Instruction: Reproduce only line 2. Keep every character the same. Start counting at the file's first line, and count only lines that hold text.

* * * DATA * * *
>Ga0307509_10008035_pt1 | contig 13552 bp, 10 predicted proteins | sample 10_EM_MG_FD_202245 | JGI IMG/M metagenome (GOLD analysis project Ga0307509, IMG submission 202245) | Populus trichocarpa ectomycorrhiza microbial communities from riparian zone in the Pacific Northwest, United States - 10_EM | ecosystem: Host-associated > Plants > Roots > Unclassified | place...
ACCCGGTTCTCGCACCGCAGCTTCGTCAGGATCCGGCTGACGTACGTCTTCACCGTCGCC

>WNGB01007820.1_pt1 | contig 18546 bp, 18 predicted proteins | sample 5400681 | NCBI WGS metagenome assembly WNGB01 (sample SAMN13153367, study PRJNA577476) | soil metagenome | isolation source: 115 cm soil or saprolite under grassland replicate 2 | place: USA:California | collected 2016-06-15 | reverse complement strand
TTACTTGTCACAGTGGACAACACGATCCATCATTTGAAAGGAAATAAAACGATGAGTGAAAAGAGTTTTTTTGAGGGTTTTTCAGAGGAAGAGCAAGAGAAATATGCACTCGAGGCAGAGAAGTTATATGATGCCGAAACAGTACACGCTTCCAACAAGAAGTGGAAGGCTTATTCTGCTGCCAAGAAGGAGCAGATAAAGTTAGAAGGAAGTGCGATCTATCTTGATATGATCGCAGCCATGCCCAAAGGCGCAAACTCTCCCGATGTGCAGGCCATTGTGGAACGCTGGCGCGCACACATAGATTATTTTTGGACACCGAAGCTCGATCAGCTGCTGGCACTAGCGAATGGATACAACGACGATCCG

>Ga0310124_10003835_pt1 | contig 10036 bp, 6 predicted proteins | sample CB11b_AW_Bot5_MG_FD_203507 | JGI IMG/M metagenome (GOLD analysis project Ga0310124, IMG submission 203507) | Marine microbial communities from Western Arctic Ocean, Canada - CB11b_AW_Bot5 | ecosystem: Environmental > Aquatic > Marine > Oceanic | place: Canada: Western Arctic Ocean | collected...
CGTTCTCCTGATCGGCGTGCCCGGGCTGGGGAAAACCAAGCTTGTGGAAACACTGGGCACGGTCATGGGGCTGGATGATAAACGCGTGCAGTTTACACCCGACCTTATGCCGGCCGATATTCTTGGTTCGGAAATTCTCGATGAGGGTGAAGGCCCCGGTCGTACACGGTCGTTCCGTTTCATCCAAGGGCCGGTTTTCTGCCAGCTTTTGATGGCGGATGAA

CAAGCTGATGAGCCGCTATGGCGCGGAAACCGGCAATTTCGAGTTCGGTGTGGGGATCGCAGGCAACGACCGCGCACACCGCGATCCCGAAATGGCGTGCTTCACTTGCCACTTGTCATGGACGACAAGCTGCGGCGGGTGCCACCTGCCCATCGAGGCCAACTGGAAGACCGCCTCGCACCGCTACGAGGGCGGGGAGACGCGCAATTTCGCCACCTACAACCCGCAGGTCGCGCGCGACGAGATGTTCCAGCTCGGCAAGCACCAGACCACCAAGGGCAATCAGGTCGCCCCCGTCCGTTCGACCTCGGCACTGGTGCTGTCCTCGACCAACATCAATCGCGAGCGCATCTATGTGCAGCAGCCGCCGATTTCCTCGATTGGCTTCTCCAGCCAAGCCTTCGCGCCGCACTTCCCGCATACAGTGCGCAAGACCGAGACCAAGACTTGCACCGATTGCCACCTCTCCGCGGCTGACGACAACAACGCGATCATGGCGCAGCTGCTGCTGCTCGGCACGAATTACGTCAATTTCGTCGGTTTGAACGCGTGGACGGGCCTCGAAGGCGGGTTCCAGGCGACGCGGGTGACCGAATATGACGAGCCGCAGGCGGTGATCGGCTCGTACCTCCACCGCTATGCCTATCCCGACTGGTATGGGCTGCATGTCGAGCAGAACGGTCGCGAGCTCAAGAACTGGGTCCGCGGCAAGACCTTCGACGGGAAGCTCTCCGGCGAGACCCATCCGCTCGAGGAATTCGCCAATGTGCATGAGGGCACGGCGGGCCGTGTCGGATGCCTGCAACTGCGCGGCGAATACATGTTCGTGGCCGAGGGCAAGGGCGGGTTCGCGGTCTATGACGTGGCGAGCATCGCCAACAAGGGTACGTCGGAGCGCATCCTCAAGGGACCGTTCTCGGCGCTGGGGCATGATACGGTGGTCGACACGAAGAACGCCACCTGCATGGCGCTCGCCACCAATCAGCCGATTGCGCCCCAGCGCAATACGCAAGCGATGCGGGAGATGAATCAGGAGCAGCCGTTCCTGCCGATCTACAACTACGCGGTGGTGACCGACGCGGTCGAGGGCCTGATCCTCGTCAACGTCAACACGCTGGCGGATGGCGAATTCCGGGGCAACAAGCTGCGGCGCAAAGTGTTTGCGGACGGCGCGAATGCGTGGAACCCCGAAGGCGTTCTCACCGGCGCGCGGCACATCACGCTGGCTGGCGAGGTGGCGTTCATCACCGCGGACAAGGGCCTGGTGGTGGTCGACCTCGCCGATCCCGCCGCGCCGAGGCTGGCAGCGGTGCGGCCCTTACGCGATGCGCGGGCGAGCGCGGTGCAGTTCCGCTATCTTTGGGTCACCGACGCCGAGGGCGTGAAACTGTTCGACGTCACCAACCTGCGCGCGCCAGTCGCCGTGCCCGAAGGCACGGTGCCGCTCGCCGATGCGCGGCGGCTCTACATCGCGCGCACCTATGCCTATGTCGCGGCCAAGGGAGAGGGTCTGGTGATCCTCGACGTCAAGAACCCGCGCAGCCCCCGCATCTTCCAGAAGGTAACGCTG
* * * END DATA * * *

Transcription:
ACCCGGTTCTCGCACCGCAGCTTCGTCAGGATCCGGCTGACGTACGTCTTCACCGTCGCC